Hello hello and welcome or welcome back to my little bookish corner of the internet. Today I’m sharing my review of the collection of retold fairy tales, The Sister Who Ate Her Brothers. This was one of my Christmas presents, and one of the last reads I squeezed in last year.
Do you dare read this collection of terrifyingly gruesome tales? In this gripping volume, author Jen Campbell offers young readers an edgy, contemporary, and inclusive take on classic fairy tales, taking them back to their gory beginnings while updating them for a modern audience with queer and disabled characters and positive representation of disfigurement.
Featuring fourteen short stories from China, India, Ireland, and across the globe, The Sister Who Ate Her Brothers is an international collection of the creepiest folk tales. Illustrated with Adam de Souza’s brooding art, this book’s style is a totally original blend of nineteenth-century Gothic engravings meets moody film noir graphic novels. Headlined by the Korean tale of a carnivorous child, The Sister Who Ate Her Brothers is a truly thrilling gift for brave young readers.
I found out about this book purely by chance after following author Jen Campbell because of her work as a disablity representation activist. As a disabled woman, and especially as some who ended up using a wheelchair so young, I’m always keen to see representation that moves beyond the traditional themes we see in fairy tales, in books that are for adults or children, so I had to read this. My husband gifted it to me from my book wish list, and I loved reading it so much, I was up until 1.30am on Boxing Day morning to read it in one sitting.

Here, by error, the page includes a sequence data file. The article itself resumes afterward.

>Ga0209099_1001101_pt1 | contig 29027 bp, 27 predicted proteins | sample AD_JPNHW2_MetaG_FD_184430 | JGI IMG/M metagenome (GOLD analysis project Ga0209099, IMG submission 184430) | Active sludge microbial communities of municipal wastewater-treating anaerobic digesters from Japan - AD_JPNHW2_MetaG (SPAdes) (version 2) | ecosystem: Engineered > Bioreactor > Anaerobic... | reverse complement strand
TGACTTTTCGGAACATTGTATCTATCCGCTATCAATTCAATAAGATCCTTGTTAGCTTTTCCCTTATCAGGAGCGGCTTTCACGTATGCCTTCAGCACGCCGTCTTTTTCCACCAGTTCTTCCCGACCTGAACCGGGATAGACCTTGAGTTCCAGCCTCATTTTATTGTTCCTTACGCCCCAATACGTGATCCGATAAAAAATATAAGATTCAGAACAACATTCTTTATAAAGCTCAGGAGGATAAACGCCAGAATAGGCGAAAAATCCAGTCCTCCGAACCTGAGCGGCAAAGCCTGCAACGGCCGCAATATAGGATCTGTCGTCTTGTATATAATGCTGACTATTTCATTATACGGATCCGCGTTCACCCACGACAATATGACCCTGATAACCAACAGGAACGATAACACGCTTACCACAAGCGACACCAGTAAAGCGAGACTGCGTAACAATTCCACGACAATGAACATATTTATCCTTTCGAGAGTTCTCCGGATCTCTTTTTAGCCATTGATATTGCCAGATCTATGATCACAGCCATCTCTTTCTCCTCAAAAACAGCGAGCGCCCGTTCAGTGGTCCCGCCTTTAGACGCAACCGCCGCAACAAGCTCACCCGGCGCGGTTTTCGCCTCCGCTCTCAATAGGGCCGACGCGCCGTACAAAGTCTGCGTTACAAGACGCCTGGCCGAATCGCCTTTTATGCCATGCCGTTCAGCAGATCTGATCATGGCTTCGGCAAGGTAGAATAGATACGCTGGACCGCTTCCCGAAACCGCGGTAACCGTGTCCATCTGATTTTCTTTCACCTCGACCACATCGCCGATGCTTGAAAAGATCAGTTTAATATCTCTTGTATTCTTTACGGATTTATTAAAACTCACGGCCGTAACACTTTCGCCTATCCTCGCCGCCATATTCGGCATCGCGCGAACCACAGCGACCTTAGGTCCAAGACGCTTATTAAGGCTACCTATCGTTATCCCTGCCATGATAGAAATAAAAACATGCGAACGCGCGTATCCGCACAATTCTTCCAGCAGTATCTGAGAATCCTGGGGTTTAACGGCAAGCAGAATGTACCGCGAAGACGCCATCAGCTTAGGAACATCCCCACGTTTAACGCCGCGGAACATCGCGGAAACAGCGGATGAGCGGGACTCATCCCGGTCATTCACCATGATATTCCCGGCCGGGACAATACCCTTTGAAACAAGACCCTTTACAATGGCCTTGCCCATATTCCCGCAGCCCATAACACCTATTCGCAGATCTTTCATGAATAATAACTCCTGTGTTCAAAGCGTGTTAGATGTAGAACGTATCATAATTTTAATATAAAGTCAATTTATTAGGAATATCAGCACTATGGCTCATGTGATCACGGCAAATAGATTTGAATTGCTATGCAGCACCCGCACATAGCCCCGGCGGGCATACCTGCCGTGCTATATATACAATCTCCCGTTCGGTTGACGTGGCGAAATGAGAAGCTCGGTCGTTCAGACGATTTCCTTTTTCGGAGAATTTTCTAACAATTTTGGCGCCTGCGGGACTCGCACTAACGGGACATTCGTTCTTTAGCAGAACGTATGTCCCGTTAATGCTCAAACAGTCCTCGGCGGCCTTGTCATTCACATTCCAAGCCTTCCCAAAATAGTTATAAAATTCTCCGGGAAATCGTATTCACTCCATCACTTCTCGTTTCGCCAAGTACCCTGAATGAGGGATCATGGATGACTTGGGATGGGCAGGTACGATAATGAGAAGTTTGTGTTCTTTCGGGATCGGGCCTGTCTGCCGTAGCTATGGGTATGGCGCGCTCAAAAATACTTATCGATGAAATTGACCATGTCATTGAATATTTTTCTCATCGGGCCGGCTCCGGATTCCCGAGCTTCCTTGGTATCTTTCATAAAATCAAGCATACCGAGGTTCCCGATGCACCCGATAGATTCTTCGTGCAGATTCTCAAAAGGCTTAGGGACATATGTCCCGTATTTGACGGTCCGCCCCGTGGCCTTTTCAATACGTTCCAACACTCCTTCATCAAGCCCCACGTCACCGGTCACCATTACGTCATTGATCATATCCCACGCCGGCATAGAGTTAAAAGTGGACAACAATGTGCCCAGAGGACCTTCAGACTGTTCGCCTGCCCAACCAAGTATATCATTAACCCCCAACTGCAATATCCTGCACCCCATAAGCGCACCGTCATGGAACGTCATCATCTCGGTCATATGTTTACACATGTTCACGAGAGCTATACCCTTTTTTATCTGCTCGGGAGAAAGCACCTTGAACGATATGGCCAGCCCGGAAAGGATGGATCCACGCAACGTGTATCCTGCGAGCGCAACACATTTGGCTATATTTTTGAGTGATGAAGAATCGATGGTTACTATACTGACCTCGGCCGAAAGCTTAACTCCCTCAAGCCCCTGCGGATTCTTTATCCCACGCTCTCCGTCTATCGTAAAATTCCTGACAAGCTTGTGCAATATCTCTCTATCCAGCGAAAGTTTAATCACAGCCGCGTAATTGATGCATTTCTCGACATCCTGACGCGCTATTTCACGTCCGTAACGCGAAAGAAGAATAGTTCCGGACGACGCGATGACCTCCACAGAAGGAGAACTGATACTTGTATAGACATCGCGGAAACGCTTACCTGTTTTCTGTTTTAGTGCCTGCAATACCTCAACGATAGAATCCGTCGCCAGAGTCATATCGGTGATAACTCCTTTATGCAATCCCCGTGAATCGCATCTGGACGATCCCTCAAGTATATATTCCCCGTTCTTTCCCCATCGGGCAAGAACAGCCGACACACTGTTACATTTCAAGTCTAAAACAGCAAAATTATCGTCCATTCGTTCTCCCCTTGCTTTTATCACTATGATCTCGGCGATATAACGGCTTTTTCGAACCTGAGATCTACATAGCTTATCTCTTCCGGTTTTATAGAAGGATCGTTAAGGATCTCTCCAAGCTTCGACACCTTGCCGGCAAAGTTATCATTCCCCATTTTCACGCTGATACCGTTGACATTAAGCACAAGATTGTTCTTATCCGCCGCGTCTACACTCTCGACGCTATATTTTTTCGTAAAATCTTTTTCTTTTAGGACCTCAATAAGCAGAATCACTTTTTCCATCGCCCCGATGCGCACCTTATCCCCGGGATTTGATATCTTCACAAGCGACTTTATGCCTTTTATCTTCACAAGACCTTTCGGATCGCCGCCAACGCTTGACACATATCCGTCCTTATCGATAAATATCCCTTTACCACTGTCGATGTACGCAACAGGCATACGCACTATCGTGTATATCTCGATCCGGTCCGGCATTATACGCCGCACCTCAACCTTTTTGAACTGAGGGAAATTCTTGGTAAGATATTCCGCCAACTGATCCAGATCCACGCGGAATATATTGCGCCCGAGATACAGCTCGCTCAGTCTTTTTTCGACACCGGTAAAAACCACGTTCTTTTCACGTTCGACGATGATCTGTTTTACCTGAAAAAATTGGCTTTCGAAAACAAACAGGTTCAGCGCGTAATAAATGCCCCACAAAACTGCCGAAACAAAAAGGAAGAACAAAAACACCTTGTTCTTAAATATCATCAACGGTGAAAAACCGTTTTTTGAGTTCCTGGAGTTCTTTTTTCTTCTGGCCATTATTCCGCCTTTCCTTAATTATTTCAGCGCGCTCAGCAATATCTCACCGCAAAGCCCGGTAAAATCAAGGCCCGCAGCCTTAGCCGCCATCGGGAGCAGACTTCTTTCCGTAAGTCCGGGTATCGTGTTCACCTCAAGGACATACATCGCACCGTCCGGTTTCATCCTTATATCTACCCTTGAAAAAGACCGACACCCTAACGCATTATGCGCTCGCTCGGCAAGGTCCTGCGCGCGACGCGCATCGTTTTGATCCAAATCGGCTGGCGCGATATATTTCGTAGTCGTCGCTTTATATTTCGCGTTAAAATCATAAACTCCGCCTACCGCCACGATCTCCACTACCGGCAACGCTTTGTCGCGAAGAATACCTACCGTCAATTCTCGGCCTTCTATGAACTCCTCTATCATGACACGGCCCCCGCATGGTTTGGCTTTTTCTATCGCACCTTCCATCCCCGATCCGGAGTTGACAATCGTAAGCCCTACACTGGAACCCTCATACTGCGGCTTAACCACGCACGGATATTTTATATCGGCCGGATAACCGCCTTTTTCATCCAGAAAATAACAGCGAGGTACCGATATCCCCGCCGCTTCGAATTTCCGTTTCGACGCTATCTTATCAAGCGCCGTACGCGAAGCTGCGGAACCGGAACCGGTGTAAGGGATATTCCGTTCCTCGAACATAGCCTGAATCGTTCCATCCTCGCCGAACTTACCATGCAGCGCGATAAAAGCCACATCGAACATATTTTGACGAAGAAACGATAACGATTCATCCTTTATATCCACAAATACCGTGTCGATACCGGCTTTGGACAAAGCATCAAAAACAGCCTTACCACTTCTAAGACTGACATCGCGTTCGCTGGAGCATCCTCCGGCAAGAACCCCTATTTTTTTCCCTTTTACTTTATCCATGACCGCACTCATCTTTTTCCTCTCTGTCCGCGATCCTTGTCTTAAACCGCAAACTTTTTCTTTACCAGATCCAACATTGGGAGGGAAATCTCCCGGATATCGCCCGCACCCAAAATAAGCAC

Some of these are stories that you will have heard in different ways before, and some are tales you might never have heard of. What’s wonderful, however, is that each story is full of creepiness and spooky vibes, and are just like the title says: gruesome! It’s great fun, and when I heard something go bang outside when I was reading, I jumped high enough in the air to consider myself throughly spooked out, which I love.
The illustrations by Adam de Souza set the stories off perfectly, capturing the mood of each tale while also demonstrating beautiful talent in the same page. In 2021 I also read Beasts and Beauty, which is another collection of retold tales, and again is beautifully illustrated. I’ve decided the world needs far more illustrated books for adults, because they bring so much joy, especially when it comes to things that are that bit different and twisted; you can take care of your inner child and embrace the wonder of adulthood all at the same time!
Campbell manages to find the root story and put her unique twist on each of them, keeping them individual while also loyal to their beginnings. I find the evolution of myths, legends and stories absolutely fascinating, and if you’re like me, you’ll love this book, whatever your age.
Thanks for stopping by today to talk about this truly awesome book. Especially ideal for children – or adults – who are at all slightly different, it’s one I’ll be thinking of for a long time.